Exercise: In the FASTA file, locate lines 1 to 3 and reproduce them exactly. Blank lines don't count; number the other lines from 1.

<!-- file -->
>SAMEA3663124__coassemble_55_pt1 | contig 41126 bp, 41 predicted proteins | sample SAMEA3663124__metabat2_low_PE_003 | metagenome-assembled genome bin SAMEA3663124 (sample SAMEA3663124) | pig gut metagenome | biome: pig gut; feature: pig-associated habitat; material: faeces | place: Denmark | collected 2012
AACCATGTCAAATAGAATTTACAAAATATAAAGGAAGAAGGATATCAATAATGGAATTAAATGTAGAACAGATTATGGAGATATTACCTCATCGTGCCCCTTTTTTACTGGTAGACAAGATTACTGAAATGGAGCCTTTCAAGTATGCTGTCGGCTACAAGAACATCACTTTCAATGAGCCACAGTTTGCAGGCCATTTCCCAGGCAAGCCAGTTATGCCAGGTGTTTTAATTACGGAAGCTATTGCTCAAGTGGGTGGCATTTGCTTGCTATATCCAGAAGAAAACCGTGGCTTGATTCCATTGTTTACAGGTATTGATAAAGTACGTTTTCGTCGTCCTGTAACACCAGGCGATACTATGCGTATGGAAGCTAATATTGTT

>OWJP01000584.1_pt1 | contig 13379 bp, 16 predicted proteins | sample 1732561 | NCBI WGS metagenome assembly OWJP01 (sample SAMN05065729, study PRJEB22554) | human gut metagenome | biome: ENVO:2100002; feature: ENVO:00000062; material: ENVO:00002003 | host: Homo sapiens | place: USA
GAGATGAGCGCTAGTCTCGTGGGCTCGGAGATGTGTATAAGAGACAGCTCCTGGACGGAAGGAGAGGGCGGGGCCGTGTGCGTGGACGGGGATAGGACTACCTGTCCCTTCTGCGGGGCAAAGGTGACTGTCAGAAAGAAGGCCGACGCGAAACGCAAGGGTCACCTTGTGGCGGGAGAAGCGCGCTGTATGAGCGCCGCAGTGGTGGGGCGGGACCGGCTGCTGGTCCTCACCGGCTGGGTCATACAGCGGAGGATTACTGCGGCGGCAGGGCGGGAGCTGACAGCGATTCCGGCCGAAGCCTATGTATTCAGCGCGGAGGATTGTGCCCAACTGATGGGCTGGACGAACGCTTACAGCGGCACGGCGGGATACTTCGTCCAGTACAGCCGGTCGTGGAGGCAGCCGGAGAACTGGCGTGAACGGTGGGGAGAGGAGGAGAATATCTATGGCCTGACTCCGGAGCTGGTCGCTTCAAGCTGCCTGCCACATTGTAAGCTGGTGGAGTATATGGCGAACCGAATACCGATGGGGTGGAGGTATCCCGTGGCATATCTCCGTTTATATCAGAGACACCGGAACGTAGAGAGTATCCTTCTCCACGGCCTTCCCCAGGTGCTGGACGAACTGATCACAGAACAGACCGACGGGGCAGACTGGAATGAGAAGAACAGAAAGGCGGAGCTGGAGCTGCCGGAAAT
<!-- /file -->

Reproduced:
>SAMEA3663124__coassemble_55_pt1 | contig 41126 bp, 41 predicted proteins | sample SAMEA3663124__metabat2_low_PE_003 | metagenome-assembled genome bin SAMEA3663124 (sample SAMEA3663124) | pig gut metagenome | biome: pig gut; feature: pig-associated habitat; material: faeces | place: Denmark | collected 2012
AACCATGTCAAATAGAATTTACAAAATATAAAGGAAGAAGGATATCAATAATGGAATTAAATGTAGAACAGATTATGGAGATATTACCTCATCGTGCCCCTTTTTTACTGGTAGACAAGATTACTGAAATGGAGCCTTTCAAGTATGCTGTCGGCTACAAGAACATCACTTTCAATGAGCCACAGTTTGCAGGCCATTTCCCAGGCAAGCCAGTTATGCCAGGTGTTTTAATTACGGAAGCTATTGCTCAAGTGGGTGGCATTTGCTTGCTATATCCAGAAGAAAACCGTGGCTTGATTCCATTGTTTACAGGTATTGATAAAGTACGTTTTCGTCGTCCTGTAACACCAGGCGATACTATGCGTATGGAAGCTAATATTGTT

>OWJP01000584.1_pt1 | contig 13379 bp, 16 predicted proteins | sample 1732561 | NCBI WGS metagenome assembly OWJP01 (sample SAMN05065729, study PRJEB22554) | human gut metagenome | biome: ENVO:2100002; feature: ENVO:00000062; material: ENVO:00002003 | host: Homo sapiens | place: USA